Along with the lower standards of rational basis review and exacting or intermediate scrutiny, strict scrutiny is part of a hierarchy of standards employed by courts to weigh an asserted government interest against a constitutional right or principle that conflicts with the manner in which the interest is being pursued, United States v. Carolene Products Company, 304 U.S. 144 (1938). Strict scrutiny is applied based on the constitutional conflict at issue, regardless of whether a law or action of the Federal government, a state government, or a local municipality is at issue. For a law or code restricting speech to survive strict scrutiny and be upheld as constitutional it must be 1) narrowly-tailored, 2) the state must also have a compelling governmental interest, and 3) the law or policy must be the least restrictive means for achieving that interest.
Strict scrutiny arises in two basic contexts: when a "fundamental" constitutional right is infringed, particularly those listed in the Bill of Rights and those the Court has deemed to be a fundamental right protected by the "liberty" or "due process" clause of the Fourteenth Amendment; or when the government action involves the use of a "suspect classification" such as race or, sometimes, national origin that may render it void under the Equal Protection Clause. See Carolene, supra, at FN4.
Let's take each of the prongs and consider them in greater detail:
FIRSTLY, any restriction must be justified by a compelling governmental interest. While the Court has never brightly defined how to determine if an interest is compelling, the concept generally refers to something necessary or crucial, as opposed to something merely preferred. Examples include national security, preserving the lives of multiple individuals, and not violating explicit constitutional protections. For an idea of what constitutes a bright-line test, see Miranda v. Arizona 384 U.S. 436 (1966), Goldberg v. Kelly, 397 U.S. 254 (1970), S.E.C. v. Chernery Corporation, 332 U.S. 194 (1947), Heckler v. Campbell, 461 U.S. 458 (1983), Bowen v. Georgetown University Hospital, 488 U.S. 204 (1988), Sameena, Inc. v. U.S. Air Force, 147 F.3d 1148 9th Cir. (1998).
SECONDLY, the law or policy must be narrowly tailored to achieve that goal or interest. If the government action encompasses too much (Overbreadth Doctrine) or fails to address essential aspects of the compelling interest (Under-Inclusive Doctrine), then the rule is not considered narrowly tailored.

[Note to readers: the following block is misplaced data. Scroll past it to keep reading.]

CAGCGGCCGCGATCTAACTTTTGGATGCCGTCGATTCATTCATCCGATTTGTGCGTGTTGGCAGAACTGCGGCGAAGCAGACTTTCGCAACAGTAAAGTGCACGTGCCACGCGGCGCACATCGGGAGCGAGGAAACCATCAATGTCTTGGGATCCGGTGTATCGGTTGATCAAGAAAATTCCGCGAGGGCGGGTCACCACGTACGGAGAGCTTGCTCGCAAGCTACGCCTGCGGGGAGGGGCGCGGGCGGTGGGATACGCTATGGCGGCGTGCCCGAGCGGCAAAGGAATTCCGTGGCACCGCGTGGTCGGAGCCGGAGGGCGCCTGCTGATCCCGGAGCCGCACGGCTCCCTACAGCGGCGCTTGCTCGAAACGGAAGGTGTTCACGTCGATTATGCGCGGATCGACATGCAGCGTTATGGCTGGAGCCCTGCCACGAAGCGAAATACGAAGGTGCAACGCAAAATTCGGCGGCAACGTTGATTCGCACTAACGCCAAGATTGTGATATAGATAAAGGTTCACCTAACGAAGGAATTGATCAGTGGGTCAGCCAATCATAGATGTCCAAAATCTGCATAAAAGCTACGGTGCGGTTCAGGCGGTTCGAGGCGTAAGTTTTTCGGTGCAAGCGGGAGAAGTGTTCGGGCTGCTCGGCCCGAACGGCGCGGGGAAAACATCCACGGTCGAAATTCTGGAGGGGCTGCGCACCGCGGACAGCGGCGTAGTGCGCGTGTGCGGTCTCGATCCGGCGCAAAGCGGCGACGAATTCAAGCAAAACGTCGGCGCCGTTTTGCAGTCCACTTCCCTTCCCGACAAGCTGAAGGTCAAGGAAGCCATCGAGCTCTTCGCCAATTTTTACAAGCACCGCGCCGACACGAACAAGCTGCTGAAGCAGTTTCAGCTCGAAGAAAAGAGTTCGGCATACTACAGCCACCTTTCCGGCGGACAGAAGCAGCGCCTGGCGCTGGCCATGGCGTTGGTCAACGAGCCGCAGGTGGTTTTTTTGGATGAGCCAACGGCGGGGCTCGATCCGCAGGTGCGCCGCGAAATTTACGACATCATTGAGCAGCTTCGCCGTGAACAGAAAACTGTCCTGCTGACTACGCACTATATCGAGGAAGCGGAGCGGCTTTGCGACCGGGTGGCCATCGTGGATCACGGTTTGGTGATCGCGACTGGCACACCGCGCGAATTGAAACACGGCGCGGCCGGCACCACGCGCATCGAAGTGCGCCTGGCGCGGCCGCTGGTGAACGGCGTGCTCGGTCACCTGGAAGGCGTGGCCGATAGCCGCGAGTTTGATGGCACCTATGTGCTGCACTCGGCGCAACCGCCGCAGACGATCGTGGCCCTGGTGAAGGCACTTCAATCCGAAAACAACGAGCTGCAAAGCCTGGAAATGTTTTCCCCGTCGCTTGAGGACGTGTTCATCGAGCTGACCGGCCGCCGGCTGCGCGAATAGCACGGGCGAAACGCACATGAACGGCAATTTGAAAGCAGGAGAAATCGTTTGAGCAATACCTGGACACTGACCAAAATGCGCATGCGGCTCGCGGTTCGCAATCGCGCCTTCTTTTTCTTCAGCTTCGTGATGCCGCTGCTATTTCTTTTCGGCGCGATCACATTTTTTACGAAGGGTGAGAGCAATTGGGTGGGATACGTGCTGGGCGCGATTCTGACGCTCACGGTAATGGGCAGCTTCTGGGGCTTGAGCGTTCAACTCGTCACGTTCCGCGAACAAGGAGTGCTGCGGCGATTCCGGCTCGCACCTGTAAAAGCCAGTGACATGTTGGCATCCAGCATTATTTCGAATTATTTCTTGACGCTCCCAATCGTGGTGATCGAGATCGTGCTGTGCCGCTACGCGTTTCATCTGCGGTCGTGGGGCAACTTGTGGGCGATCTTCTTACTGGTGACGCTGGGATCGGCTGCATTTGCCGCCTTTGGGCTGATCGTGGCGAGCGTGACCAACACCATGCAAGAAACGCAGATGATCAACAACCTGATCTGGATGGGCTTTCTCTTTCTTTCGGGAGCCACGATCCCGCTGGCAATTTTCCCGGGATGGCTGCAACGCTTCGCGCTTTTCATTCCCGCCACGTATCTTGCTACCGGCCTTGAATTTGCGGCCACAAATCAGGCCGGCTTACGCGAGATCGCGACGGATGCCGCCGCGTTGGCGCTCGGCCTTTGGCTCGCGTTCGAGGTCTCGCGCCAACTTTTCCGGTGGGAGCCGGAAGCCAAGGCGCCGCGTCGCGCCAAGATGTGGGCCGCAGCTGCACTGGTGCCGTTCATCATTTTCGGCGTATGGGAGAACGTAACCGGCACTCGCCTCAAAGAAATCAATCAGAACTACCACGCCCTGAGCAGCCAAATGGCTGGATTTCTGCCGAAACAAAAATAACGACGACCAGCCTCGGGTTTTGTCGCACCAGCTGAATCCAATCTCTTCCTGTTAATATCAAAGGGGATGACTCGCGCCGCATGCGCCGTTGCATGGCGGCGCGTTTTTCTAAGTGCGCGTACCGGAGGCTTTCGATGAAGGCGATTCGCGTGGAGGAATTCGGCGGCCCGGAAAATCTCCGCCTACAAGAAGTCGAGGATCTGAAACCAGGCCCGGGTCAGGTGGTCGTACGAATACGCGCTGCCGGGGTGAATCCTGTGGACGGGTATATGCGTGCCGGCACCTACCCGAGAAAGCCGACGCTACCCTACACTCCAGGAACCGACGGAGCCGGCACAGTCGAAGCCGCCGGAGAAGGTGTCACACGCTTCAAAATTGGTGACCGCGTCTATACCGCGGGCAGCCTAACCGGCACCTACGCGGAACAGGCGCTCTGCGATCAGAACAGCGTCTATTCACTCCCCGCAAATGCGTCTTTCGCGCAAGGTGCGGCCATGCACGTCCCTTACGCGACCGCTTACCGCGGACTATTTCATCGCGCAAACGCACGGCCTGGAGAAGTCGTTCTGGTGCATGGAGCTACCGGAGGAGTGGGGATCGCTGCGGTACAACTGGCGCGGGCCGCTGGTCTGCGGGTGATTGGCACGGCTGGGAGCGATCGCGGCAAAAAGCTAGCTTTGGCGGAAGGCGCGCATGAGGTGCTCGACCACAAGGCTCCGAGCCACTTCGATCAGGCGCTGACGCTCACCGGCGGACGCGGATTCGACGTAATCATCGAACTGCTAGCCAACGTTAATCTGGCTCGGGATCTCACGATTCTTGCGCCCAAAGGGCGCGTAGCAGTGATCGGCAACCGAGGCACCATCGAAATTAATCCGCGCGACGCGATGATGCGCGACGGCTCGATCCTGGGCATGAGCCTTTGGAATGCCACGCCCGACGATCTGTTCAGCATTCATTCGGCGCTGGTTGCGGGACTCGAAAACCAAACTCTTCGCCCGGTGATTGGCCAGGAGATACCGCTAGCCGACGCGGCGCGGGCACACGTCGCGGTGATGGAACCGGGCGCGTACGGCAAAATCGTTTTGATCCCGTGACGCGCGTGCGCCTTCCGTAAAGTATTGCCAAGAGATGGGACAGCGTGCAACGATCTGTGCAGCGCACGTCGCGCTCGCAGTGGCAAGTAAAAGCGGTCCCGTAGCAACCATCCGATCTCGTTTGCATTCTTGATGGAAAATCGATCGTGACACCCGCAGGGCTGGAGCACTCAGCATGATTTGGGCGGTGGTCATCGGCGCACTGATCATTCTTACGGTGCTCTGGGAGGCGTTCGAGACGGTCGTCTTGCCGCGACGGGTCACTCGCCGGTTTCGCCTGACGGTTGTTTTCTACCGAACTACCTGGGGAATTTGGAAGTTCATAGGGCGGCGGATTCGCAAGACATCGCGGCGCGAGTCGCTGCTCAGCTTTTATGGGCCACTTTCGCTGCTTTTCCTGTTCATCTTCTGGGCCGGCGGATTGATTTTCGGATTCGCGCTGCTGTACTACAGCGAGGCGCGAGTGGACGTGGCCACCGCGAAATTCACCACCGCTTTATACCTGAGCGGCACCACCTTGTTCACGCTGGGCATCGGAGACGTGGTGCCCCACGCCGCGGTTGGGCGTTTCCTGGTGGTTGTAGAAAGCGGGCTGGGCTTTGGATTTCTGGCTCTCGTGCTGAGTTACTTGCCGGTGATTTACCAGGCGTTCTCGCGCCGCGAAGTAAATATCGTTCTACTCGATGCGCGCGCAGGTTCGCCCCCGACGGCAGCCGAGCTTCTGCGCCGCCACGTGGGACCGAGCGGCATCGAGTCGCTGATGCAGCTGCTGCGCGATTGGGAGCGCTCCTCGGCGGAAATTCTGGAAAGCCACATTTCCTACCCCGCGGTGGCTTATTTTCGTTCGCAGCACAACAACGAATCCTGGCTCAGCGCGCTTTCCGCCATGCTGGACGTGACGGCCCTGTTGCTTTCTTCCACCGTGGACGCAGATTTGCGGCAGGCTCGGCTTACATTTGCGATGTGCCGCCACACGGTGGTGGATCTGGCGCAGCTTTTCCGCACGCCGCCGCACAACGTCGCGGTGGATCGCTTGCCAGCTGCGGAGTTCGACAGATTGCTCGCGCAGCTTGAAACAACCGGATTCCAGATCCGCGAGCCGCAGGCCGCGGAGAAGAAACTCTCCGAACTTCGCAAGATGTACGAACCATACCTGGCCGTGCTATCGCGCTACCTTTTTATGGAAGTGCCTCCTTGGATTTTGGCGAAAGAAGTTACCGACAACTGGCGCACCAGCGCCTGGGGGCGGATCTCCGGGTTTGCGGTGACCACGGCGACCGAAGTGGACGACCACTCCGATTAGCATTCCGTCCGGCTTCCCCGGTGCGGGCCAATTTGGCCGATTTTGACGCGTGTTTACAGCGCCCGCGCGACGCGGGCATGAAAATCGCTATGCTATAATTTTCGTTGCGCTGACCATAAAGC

Overbreadth Doctrine. A statute doing so is overly broad if, in proscribing unprotected speech, it also proscribes protected speech. Overbreadth is closely related to vagueness; if a prohibition is expressed in a way that is too unclear for a person to reasonably know whether or not their conduct falls within the law, then to avoid the risk of legal consequences they often stay far away from anything that could possibly fit the uncertain wording of the law. The law's effects are thereby far broader than intended or than the Constitution permits, and hence the law is overbroad. The esteemed constitutional scholar, Lewis Sargentich, first analysed and named the doctrine in his famous note in the Harvard Law Review, The First Amendment Overbreadth Doctrine (83 Harv. L. Rev. 844). Then, citing Sargentich's note, the Court in Broadrick v. Oakland, 413 U.S. 601, explicitly recognized the doctrine in 1973.
Under-Inclusive Doctrine. An under-inclusive law is not necessarily unconstitutional or invalid. The Court has recognised that all laws are under-inclusive and selective to some extent. If a law is substantially under-inclusive, however, it may be unconstitutional. If a law infringes on constitutionally protected free speech, press, or associational rights, it may be unconstitutionally under-inclusive if it is based on the content of the speech or somehow regulates ideas. In R.A.V. v. City of St. Paul, 505 U.S. 377 (1992), the Court struck down a hate speech ordinance that prohibited "the display of a symbol which one knows or has reason to know 'arouses anger, alarm or resentment in others on the basis of race, color, creed, religion or gender.'" A youth in St. Paul, Minnesota, had been prosecuted under the ordinance for burning a cross in the yard of an African-American family. The Court held that the law was unconstitutionally under-inclusive under the First Amendment because it punished only certain speech addressing particular topics; the law addressed the content, rather than the manner, of the speech.